“When the darkness comes over me, talking to someone can help.”
Mark visits Jami’s Head Room Café at least three times a week because he likes “the aura”. “Coming here is like a holiday,” he says. “The staff are so lovely. I want to engage with people who understand me,” he explains. “And they do.” Café manager, Andrea, brings Mark a plate full of food because he often forgets to eat. “I only have one meal a day,” he admits. “But I love cakes,” he says smiling. Mark doesn’t have a big appetite, so Andrea keeps checking on him, gently reminding him to take a mouthful every now and again. The care and compassion she shows Mark and other Head Room regulars is clear to see.
It’s also one of the reasons why Mark travels 1.5 hours every Monday, Tuesday and Thursday, and sometimes Fridays, to this specific café. The other reasons are to take part in the weekly programme of events and to be around like-minded people.
“Head Room gives me somewhere to go each day. There’s always someone to lean on. And I can be myself here,” he explains.
But being Mark isn’t easy. The scars left by years of bullying, which started in nursery and continued until he left school at 16, haven’t faded at all. “It was hard to talk about the bullying with anyone,” he says. “It made me quieter and more withdrawn. I felt imprisoned in my own body. I didn’t have the confidence to do things and I never went out. It was horrible.”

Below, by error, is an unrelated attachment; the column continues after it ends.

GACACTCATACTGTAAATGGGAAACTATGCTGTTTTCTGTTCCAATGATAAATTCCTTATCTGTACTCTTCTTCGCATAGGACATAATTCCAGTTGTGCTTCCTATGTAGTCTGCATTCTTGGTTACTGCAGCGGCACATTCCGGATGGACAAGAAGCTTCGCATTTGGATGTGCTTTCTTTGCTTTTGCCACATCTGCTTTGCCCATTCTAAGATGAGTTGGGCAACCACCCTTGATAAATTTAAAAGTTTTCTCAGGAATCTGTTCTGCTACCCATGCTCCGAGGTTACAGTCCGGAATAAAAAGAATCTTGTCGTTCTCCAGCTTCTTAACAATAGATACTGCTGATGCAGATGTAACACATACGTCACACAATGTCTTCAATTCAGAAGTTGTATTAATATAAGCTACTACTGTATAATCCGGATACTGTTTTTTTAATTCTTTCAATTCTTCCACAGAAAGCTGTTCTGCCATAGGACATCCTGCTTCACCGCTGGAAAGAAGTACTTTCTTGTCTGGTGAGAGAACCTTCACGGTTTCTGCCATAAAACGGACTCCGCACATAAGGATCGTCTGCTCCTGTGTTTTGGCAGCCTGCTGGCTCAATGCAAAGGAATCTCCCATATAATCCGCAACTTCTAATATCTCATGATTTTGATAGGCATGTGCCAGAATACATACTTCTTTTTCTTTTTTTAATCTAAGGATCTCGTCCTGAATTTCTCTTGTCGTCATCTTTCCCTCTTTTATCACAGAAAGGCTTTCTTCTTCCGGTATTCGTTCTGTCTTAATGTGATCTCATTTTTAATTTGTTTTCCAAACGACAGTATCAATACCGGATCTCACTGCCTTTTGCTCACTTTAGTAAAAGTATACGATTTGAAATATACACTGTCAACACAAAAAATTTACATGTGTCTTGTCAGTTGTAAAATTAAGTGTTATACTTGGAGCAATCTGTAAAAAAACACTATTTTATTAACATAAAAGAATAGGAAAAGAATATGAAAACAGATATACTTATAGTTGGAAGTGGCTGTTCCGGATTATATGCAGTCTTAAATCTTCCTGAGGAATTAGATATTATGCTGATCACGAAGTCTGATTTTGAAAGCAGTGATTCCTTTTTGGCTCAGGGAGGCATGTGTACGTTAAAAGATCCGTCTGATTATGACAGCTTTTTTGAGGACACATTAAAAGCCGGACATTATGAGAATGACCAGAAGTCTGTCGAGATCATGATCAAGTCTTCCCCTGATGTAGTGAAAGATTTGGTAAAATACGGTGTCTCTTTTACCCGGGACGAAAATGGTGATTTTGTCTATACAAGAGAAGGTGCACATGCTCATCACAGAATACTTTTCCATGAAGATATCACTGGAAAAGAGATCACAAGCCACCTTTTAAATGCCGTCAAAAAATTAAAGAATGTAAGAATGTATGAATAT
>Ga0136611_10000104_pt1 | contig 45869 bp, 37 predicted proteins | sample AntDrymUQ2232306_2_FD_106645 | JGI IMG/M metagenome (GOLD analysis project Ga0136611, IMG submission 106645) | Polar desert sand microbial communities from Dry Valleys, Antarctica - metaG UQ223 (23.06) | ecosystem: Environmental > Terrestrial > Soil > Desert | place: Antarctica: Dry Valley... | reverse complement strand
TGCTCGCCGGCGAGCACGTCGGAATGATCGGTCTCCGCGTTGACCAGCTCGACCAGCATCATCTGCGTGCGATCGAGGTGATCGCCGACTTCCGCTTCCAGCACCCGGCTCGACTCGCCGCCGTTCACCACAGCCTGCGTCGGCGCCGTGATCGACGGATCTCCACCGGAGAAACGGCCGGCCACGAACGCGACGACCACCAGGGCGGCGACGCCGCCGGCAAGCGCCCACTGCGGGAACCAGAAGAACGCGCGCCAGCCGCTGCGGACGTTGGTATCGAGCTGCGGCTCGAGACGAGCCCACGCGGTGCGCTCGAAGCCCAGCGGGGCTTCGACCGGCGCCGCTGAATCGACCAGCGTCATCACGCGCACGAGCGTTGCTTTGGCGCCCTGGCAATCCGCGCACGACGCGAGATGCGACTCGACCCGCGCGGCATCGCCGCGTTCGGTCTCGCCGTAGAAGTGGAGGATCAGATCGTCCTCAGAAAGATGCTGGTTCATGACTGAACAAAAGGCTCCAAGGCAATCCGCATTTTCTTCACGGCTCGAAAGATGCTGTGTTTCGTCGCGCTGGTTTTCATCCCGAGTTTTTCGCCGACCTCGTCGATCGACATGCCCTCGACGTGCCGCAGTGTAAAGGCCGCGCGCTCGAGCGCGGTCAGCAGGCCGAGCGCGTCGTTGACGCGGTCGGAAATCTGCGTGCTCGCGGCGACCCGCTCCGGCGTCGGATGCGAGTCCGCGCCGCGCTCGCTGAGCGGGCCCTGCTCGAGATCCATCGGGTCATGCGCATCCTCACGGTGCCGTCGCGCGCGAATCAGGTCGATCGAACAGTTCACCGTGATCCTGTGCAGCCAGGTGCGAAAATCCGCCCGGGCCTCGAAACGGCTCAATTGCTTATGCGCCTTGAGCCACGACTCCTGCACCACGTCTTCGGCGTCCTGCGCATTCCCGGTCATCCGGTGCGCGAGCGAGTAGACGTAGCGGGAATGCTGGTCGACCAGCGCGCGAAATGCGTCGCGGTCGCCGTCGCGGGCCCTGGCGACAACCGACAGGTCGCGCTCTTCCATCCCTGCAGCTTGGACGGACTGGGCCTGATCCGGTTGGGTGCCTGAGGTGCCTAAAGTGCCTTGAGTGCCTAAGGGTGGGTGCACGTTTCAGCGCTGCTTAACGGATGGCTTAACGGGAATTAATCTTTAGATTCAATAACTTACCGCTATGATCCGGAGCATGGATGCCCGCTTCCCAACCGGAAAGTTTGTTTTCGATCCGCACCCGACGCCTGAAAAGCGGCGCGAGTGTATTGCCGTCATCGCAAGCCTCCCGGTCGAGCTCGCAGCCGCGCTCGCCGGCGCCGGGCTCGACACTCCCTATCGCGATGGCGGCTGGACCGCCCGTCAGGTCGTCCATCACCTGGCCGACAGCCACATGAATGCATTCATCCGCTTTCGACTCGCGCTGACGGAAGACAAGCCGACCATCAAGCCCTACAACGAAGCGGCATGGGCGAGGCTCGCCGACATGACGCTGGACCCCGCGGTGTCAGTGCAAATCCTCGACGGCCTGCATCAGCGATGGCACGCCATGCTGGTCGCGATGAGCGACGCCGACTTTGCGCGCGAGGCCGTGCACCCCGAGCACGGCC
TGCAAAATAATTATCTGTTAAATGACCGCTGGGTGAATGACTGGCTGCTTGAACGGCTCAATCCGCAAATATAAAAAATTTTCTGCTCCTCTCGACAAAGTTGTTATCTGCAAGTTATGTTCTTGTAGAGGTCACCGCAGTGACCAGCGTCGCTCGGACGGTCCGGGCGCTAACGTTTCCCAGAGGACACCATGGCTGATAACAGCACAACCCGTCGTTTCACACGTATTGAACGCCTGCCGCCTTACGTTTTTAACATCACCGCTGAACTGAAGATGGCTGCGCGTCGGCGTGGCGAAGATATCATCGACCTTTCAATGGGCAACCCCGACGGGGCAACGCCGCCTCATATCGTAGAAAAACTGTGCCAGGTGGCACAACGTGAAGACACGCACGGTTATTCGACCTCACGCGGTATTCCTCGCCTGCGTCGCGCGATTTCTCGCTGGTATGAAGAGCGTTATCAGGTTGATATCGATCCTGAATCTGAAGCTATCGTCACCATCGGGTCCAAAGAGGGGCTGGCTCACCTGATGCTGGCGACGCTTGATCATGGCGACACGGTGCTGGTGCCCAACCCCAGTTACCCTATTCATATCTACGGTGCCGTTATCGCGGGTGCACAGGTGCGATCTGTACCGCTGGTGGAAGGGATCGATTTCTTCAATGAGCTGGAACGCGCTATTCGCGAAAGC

Then, a violent assault during a burglary, several years ago, left him in a coma and led to him having frequent seizures. He says: “My seizures can happen any time but loneliness affects me the most. I hate the weekends because I can’t come to the café and that’s when I feel really isolated. I’ve had mental health problems all my life but the accident made it worse. I just want to be like other people.”
Mark enjoys company. “When I come to the café, I say hello to everyone,” he says. He also joins the conversation and walking groups, and takes part in Creativity4All, Head Room Café’s twice-weekly art and writing session, with an emphasis on connection, peer support and process.
“I do art to bring a bit of sunshine into my life,” he says. “I also love art galleries and I like to write.”
On Wednesdays, Mark goes to Jami’s community hub in Redbridge, where he receives support from one of our occupational therapists and the opportunity to engage with people who also have long-term mental health problems. “It’s nice just being with people who understand what you’re going through,” he says. “When you feel low, you need someone to pick you up. You need nice people around you.” But whether Mark is mingling at the hub or connecting in mutually supportive ways at our café, he says: “Jami provides people who listen and places to go. Without Jami, I’d be lost.”